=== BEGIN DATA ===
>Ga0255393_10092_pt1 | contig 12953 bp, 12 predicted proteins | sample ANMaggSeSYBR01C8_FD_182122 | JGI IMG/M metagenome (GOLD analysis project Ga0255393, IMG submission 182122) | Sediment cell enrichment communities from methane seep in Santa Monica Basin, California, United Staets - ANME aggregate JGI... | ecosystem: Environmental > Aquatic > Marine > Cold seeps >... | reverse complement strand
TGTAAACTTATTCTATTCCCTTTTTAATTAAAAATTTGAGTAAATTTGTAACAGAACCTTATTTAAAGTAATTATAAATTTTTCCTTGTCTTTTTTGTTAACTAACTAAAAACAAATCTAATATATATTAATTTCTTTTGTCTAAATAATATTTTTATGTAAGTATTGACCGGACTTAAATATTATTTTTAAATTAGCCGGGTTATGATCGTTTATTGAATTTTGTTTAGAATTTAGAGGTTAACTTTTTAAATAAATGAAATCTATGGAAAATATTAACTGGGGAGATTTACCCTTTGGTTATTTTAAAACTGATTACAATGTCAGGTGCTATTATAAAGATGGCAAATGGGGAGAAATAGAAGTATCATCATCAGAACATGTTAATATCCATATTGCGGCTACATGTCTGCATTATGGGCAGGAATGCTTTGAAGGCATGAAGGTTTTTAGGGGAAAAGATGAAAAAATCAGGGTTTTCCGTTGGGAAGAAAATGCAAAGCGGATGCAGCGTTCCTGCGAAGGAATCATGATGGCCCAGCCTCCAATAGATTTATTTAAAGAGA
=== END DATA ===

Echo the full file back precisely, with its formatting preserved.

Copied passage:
>Ga0255393_10092_pt1 | contig 12953 bp, 12 predicted proteins | sample ANMaggSeSYBR01C8_FD_182122 | JGI IMG/M metagenome (GOLD analysis project Ga0255393, IMG submission 182122) | Sediment cell enrichment communities from methane seep in Santa Monica Basin, California, United Staets - ANME aggregate JGI... | ecosystem: Environmental > Aquatic > Marine > Cold seeps >... | reverse complement strand
TGTAAACTTATTCTATTCCCTTTTTAATTAAAAATTTGAGTAAATTTGTAACAGAACCTTATTTAAAGTAATTATAAATTTTTCCTTGTCTTTTTTGTTAACTAACTAAAAACAAATCTAATATATATTAATTTCTTTTGTCTAAATAATATTTTTATGTAAGTATTGACCGGACTTAAATATTATTTTTAAATTAGCCGGGTTATGATCGTTTATTGAATTTTGTTTAGAATTTAGAGGTTAACTTTTTAAATAAATGAAATCTATGGAAAATATTAACTGGGGAGATTTACCCTTTGGTTATTTTAAAACTGATTACAATGTCAGGTGCTATTATAAAGATGGCAAATGGGGAGAAATAGAAGTATCATCATCAGAACATGTTAATATCCATATTGCGGCTACATGTCTGCATTATGGGCAGGAATGCTTTGAAGGCATGAAGGTTTTTAGGGGAAAAGATGAAAAAATCAGGGTTTTCCGTTGGGAAGAAAATGCAAAGCGGATGCAGCGTTCCTGCGAAGGAATCATGATGGCCCAGCCTCCAATAGATTTATTTAAAGAGA